After Bennett's four terms were up, Harold A. Stinchfield was elected as Sheriff until 1953. He was the nephew of Malcolm Keys, Sheriff of Wheeler County for 30 years.
Stinchfield was followed by a man who ended up serving seven consecutive terms as Sheriff of Gilliam County. Volney Thomas, who also was a cousin of Sheriff Keys, was elected in 1953 and served until 1981. However, Keys served more terms as Sheriff than Thomas.
Thomas was born in Fossil on Feb. 29, 1920. He spent some time in the United States Marne Corps in the 1940s after graduating from Wheeler County High School. Thomas is involved in a number of local clubs, including the Condon Elks, American Legion, Masons and Eastern Star.
Thomas ran against an opponent in each of the seven elections he was involved in, including five opponents the first time he ran. Prior to running for Sheriff, he was a logger and owned a cattle ranch.
When Thomas first came to office, the population of Gilliam County was nearly double what it is today because of an Air Force Base located in the county, which later closed. The Sheriff's Office was a one-man operation with the help of reserves.
In his 28 years with the Sheriffs Ofrice, Thomas saw only one murder trial. There had been one other murder in the county, but the suspect committed suicide before the trial.
Paul Douglas Barnett, Gilliam County's current Sheriff, was elected to the position in 1981.
Body In The Barn
Volney Thomas didn't know what to make of it at first. Here was the body of LeRoy Wine, an elderly Gilliam County farmer, partially buried in a pile of hay in an old, mn-down barn 3 1/2 miles north of Olex, with two bullet wounds and a short piece of rope tied around one leg.
The veteran Gilliam County Sheriff had seen some strange things in his nearly three decades of law enforcement, but this had to be one of the strangest.
Wine had been reported missing Sept. 25, 1977. But few people in Gilliam County suspected any foul play since both his pickup truck and his young, 17-year-old companion, Richard Bernard Dahl, also were missing. The two had been close friends ever since Wine's wife left him to return to her hometown of Moses Lake, Wash., an incident which only fueled the growing romors about an intimate relationship between Wine and Dahl.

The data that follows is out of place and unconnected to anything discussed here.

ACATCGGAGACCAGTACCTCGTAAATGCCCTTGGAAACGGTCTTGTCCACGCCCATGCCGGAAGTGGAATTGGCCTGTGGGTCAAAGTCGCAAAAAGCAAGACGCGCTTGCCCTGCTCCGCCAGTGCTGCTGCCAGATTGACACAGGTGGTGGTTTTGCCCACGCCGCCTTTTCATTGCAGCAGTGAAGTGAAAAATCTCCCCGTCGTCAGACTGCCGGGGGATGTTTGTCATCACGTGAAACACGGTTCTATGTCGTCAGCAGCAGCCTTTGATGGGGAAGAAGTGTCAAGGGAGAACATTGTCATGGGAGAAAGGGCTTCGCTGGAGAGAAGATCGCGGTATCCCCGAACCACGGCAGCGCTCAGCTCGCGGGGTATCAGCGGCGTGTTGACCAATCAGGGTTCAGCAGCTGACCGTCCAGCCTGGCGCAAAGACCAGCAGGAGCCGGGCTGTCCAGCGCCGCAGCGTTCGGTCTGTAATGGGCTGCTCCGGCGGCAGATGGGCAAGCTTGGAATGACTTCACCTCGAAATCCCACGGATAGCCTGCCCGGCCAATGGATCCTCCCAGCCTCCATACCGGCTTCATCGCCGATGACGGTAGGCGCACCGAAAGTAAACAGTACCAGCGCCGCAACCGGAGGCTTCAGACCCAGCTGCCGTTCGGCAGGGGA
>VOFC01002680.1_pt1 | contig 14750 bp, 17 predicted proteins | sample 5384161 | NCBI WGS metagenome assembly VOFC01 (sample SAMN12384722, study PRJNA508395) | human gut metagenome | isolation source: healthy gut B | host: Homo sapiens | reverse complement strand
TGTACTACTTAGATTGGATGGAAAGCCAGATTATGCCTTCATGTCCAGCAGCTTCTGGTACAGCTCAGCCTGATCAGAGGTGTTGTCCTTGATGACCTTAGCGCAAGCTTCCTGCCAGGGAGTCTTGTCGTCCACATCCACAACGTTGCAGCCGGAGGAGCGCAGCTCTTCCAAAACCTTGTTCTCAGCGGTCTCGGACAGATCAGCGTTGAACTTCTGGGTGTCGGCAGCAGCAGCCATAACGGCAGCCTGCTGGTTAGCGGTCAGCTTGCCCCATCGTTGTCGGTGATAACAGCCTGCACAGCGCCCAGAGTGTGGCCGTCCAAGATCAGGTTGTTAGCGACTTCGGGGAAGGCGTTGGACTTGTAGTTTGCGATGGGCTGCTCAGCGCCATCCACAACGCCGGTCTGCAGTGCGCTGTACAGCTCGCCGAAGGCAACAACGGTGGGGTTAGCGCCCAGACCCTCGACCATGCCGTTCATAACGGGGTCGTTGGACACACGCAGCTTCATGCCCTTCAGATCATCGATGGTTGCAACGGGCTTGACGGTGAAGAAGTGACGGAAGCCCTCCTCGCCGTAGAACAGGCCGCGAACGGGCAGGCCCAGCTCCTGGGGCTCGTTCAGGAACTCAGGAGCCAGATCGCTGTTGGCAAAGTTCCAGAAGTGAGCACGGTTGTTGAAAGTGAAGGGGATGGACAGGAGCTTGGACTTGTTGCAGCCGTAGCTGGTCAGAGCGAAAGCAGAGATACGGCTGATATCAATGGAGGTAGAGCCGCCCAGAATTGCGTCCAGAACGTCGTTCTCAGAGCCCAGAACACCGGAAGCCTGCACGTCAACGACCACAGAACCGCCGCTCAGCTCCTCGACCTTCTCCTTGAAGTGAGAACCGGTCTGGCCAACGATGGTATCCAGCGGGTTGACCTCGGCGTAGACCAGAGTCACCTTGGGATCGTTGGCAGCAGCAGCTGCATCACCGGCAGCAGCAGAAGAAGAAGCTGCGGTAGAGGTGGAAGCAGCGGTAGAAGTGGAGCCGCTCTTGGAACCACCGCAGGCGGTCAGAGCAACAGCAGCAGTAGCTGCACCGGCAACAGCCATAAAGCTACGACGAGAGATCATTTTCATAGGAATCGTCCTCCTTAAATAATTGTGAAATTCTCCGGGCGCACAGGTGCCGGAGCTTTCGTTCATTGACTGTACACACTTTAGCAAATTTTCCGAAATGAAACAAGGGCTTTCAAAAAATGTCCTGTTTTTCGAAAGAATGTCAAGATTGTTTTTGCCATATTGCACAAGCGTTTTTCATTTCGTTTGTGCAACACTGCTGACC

But on Oct. 15, two teenage boys hunting for birds found Wine' s body in a pile of hay inside an old barn and rushed to the home of Dolores Weatherford to repoff their startling find. Weatherford called Thomas with the news. Within 30 minutes, the Sheriff arrived at the scene. He found that Wine had been shot once in the shoulder and once in the back of the head by someone wielding a shotgun. That was a lot easier to explain than the small piece of rope still tied around Wine' s leg.
The investigation immediately turned to Richard Dahl. Both he and Wine's pickup truck were still missing, and Thomas figured there had to be a connection. He was right.
Investigators discovered Dahl, who had previously worked as a farm hand in California before hiring on at Wine's farm, had been stopped by an Oregon State Patrol trooper on Sept. 26 on Interstate 80 west of Arlington. Dahl was cited for having defective tail lights and no registration on the vehicle he was driving -- the old pickup truck belonging to LeRoy Wine.
Dahl was released, pending a court appearance. He never showed up in court, but police in Long Beach, Calif., arrested Dahl in mid-October on an OSP warrant. He was flown to Portland on Oct. 21, 1977. Sheriff Thomas arrived in Portland the following day to take Dahl back to Gilliam County to face a charge of first-degree murder in the shooting death of LeRoy Wine.
The investigation revealed Dahl had killed Wine in an apparent fit of jealous rage. Wine, who reportedly accused Dahl of abusing and molesting his son, told Dahl he was going back to his wife who had left him sometime earlier to return to Moses Lake.
During his trial in Gilliam County Circuit Court, the prosecution contended Dahl had shot Wine in the shoulder the night of Sept. 25, 1977, while Wine was sleeping in his bed, then followed the wounded farmer outside where he finished the job by firing a shot into the back of Wine' s head.
He then tied a rope around Wine's leg, attached it to the bumper of Wine' s pickup and dragged the body about 400 yards to the old, abandoned barn where he cut the rope and buried Wine in the haystack.
A 12-member jury convicted Dahl of first-degree murder on Feb. 9, 1979. Judge Gordon W. Sloan on April 2, 1979, sentenced Dahl to life in prison. Two days later, Sheriff Thomas personally escorted Dahl to the Oregon State Penitentiary in Salem to begin his prison term.
Dahl was later released on parole. At last report, he was working on a ranch in Klamath County.